Friday night will be a big treat for skywatchers all across Hampton Roads and Northeastern North Carolina. Not only will there will be a full moon, but there will also be a penumbral lunar eclipse, along with a flyby of a comet, all in one night.
A penumbral lunar eclipse is not as spectacular as a total lunar eclipse. In fact, according to Earthsky.org, it’s a bit more subtle and much harder to see than either a total or partial lunar eclipse.
During a partial lunar eclipse, skywatchers will often see a “dark bite” being taken out of the moon. Instead, as the moon moves through the outer part of the Earth’s shadow during a penumbral lunar eclipse, the Earth’s outer shadow blocks part of the sun’s rays from reaching the moon, making it appear slightly darker than usual. But again, it’s only a slight difference. Some folks may not notice a difference at all.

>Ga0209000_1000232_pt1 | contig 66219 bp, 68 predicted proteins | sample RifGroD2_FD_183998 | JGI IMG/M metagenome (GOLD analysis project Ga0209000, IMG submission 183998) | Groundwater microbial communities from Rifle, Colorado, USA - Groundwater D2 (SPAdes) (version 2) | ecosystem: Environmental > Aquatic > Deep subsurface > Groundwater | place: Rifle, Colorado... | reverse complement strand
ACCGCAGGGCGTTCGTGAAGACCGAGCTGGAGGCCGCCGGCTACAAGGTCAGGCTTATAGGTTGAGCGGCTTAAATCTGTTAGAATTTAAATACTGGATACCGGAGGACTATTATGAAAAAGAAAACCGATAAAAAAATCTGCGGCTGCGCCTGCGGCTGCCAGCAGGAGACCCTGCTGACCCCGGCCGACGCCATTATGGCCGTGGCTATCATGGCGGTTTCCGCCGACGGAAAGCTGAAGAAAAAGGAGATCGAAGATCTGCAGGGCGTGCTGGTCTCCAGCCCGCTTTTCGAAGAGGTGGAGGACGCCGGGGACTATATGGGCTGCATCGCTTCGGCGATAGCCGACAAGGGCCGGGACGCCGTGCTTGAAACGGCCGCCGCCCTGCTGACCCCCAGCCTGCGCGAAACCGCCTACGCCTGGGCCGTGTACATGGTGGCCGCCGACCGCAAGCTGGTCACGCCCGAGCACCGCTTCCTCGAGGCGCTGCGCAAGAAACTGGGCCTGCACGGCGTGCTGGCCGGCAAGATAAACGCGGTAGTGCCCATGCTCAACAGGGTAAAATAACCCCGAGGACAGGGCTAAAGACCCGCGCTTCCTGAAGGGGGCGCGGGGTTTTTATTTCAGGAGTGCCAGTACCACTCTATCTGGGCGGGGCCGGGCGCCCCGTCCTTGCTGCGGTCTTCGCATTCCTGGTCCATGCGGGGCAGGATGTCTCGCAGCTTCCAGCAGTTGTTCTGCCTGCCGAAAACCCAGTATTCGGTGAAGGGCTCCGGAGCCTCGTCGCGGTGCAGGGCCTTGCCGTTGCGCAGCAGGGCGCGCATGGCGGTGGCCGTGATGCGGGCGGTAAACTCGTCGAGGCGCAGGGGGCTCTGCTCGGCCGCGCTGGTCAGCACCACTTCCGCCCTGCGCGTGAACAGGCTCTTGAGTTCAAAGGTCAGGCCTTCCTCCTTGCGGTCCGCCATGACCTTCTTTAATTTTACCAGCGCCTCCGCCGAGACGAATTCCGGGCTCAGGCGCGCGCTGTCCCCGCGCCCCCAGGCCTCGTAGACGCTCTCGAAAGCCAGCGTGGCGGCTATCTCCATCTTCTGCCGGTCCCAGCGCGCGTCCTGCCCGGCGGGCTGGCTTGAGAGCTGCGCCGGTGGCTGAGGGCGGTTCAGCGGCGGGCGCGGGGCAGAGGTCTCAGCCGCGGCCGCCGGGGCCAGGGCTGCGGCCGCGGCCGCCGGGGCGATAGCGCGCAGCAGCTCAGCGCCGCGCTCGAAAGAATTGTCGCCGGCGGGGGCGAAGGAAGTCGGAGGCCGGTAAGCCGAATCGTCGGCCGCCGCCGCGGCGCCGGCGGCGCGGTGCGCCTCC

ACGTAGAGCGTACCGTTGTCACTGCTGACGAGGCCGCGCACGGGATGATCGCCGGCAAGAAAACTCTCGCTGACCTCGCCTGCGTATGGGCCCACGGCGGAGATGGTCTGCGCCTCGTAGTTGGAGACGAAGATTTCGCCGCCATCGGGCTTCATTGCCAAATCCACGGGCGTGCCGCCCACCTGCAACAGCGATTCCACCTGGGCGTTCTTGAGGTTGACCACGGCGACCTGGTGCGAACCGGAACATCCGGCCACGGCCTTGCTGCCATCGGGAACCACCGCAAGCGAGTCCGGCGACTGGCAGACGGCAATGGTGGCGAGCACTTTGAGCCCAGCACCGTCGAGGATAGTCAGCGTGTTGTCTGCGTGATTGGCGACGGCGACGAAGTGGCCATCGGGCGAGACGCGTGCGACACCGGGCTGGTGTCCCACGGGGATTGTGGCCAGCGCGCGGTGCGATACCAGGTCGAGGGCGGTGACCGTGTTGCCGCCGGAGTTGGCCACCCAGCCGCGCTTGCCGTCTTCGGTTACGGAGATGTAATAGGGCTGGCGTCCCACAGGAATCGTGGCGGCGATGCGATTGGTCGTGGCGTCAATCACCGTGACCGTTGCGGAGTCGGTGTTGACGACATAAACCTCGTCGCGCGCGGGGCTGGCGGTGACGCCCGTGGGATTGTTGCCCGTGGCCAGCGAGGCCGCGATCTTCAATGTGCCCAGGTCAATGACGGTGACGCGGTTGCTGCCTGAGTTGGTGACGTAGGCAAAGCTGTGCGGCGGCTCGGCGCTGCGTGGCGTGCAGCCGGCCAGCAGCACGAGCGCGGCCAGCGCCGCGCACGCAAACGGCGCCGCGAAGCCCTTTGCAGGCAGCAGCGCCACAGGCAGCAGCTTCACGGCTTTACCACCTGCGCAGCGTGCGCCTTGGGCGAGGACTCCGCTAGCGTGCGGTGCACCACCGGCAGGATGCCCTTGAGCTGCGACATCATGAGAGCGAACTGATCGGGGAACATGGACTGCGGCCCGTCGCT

The penumbral lunar eclipse is expected to happen around 7:43 p.m. Friday evening.
Scientists say about 35 percent of all eclipses are penumbral.
On top of Friday night’s eclipse of February’s full snow moon (yes, the snow moon!), a comet will make an appearance in the night sky. Comet 45P will make its closest appearance to Earth late tonight, around 3 a.m. Saturday. Experts say look east in the constellation Hercules and have your binoculars or telescope handy. Make sure you watch out for a bright blue-green “head” with a tail in the sky.
Credit: USA Today, NASA, Space.com, Earthsky.org